This is a recent phenomenon. In the old days, in order to find out how the ticket sales were doing, you had to turn up to the box office and ask. That safely limited you to two or three times a day, after which the box office staff would helpfully tell you to stop being this obsessive. Nowadays, however, many venues provide live online sales information to performers. And with the advent of smartphones, this now means you can check your ticket sales every five minutes if you want to. And yes, you want to check your ticket sales every five minutes, don’t you? Stop trying to deny it. Continue reading →
COMMENT: Alphabetti Theatre is a big step in the right direction for Newcastle. Here’s a suggestion for how Live Theatre could do the same.
Tomorrow is the grand opening of Alphabetti Spaghetti’s New Theatre in Newcastle. I’ve been promoting this during their crowdfunding phase, because I think it’s a welcome development in Newcastle. Anyone who have been to the festival fringes at Edinburgh or elsewhere will know how good a play can be from a small group in a small theatre space with next to no budget – and yet, in spite of Newcastle having a lot of groups on this scale, there’s never really been anywhere notable to perform it. Alphabetti’s predecessor theatre, an upstairs room at the Dog and Parrot, was a start, but this has so much more scope.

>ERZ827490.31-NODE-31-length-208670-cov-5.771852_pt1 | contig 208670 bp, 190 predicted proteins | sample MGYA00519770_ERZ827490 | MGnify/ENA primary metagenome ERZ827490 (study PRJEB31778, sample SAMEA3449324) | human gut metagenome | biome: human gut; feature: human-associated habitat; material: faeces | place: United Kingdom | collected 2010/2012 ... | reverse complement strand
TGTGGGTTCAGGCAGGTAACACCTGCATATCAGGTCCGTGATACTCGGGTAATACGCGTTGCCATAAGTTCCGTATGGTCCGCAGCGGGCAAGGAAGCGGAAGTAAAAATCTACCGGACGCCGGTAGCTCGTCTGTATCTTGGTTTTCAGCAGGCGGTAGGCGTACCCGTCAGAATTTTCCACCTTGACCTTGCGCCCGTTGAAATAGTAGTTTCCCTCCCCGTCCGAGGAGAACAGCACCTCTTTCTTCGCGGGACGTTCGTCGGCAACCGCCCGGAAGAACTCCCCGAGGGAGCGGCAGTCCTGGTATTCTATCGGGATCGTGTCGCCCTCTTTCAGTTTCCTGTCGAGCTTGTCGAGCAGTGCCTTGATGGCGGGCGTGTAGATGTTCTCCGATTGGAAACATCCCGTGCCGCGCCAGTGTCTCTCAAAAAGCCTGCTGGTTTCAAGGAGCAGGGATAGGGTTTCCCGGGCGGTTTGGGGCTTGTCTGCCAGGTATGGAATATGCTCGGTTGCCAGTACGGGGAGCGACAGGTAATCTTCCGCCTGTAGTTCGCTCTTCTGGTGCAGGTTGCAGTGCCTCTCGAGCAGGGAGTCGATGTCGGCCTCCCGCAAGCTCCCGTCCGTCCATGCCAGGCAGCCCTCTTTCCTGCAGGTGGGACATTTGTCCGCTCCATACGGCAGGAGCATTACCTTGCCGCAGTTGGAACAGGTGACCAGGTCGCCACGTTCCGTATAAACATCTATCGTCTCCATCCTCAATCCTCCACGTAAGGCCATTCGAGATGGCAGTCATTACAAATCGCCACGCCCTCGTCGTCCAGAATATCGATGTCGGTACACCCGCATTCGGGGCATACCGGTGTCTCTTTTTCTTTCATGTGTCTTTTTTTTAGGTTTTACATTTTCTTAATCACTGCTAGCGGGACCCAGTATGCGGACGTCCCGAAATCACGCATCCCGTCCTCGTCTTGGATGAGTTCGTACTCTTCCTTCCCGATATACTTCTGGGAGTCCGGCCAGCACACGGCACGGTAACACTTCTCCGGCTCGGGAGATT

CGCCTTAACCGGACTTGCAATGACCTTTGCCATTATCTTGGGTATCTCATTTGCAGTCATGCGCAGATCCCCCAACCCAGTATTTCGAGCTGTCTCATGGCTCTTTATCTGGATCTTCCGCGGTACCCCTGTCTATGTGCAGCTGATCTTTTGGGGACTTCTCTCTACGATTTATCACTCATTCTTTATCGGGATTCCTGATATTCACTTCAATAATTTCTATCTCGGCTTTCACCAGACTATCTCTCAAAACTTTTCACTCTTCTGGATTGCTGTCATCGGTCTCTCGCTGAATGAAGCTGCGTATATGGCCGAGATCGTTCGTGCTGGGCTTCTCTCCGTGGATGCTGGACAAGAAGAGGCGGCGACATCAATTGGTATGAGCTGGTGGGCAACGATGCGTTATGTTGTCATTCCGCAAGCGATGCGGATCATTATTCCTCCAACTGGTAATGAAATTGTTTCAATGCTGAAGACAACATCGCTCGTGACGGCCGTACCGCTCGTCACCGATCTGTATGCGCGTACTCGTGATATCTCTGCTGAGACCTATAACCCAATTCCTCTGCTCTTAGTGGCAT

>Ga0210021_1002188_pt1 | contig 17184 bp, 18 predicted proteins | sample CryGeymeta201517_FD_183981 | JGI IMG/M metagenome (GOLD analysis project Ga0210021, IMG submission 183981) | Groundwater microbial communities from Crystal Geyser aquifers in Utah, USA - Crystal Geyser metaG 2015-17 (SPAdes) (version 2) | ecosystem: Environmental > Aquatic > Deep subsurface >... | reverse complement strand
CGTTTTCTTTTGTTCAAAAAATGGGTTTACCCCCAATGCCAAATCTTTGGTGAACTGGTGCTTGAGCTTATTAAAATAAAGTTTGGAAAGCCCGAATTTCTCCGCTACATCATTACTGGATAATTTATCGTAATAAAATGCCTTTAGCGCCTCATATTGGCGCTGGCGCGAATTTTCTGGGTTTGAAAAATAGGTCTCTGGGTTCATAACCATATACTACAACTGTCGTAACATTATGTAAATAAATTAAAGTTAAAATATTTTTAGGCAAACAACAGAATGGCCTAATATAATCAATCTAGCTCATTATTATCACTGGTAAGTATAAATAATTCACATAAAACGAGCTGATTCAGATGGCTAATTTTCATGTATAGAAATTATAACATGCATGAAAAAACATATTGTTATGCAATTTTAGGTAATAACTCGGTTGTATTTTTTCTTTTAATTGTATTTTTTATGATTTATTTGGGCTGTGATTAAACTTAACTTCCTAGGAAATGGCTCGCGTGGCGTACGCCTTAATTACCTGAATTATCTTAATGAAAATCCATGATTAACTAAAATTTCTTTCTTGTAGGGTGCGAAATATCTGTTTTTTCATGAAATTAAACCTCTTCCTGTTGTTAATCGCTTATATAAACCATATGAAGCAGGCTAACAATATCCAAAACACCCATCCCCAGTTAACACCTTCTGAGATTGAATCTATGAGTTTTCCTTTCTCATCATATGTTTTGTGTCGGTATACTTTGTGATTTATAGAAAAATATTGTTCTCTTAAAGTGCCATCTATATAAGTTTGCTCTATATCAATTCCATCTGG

So, what’s not to like? Nothing really – except that this responsibility shouldn’t be falling to one small group of actors. There are already plenty of performance spaces in Newcastle’s existing theatres that could just as easily do what Alphabetti theatre’s doing. And even with Alphabetti’s new theatre up and running, why stop at one fringe space? Why not more? After all, festival fringes work so well by having different venues and different shows competing with each other, and may the best performers win. But most similar-sized performance spaces stand idle much of the time. This is common practice throughout theatres not just in Newcastle, but across the country. As such, it’s unfair to single out one theatre too much. But with Live Theatre seeing itself as the leading source of new writing in the north east, if anyone has a responsibility to support fringe groups more, Live Theatre does. Continue reading →